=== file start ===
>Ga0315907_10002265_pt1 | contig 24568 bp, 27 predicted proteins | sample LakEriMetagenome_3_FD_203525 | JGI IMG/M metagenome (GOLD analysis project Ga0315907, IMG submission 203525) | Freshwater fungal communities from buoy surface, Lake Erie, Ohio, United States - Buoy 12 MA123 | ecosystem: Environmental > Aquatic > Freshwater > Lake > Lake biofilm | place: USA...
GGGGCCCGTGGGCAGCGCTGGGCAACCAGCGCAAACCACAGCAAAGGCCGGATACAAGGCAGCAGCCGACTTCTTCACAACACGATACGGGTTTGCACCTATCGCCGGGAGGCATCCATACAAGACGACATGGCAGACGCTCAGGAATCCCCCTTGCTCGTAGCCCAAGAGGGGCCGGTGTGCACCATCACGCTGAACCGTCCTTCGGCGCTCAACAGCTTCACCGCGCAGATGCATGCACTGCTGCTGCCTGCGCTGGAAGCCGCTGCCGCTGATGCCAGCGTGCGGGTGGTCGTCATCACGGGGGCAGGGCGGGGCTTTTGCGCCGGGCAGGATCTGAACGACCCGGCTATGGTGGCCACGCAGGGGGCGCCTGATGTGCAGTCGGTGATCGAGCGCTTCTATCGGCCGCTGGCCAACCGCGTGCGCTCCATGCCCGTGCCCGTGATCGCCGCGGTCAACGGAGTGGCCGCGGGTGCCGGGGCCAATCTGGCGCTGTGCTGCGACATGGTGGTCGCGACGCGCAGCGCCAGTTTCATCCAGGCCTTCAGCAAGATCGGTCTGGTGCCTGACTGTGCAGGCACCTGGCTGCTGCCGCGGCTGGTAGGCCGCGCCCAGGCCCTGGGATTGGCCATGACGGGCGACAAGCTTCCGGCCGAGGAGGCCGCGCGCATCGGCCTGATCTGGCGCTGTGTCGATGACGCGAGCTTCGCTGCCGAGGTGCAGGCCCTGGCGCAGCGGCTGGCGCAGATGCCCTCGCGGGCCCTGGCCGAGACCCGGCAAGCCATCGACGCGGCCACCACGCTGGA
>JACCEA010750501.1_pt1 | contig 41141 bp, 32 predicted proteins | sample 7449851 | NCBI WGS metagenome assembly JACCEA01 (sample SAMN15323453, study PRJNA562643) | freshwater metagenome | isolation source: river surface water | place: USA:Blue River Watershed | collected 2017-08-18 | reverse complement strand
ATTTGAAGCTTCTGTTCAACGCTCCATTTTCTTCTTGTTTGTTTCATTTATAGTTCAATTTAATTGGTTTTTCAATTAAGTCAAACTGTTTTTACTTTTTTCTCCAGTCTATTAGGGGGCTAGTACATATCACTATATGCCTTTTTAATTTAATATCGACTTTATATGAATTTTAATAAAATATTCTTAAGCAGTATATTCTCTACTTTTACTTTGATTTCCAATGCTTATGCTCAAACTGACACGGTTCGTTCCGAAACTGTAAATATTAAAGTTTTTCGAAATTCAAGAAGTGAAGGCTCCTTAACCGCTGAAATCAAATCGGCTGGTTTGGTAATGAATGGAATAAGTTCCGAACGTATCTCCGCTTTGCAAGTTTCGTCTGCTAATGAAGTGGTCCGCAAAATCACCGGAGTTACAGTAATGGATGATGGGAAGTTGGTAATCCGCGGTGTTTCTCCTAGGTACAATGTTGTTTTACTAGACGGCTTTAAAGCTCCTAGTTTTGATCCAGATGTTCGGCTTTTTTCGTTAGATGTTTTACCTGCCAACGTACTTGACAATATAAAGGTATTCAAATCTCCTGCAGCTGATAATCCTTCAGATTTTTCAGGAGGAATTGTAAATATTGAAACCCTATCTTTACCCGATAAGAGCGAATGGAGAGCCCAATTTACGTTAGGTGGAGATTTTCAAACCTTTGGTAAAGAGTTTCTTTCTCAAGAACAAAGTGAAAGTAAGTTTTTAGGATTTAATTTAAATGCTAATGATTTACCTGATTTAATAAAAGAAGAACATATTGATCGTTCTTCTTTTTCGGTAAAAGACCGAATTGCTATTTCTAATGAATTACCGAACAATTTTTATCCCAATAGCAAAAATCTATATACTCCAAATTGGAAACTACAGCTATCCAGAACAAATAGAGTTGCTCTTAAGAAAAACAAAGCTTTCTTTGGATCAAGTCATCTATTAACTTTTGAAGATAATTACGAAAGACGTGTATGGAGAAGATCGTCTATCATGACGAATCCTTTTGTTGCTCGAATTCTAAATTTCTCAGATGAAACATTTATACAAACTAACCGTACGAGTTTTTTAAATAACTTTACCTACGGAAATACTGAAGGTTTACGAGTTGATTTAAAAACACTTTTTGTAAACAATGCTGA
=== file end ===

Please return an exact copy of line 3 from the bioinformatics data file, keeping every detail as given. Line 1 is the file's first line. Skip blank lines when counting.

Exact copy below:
>JACCEA010750501.1_pt1 | contig 41141 bp, 32 predicted proteins | sample 7449851 | NCBI WGS metagenome assembly JACCEA01 (sample SAMN15323453, study PRJNA562643) | freshwater metagenome | isolation source: river surface water | place: USA:Blue River Watershed | collected 2017-08-18 | reverse complement strand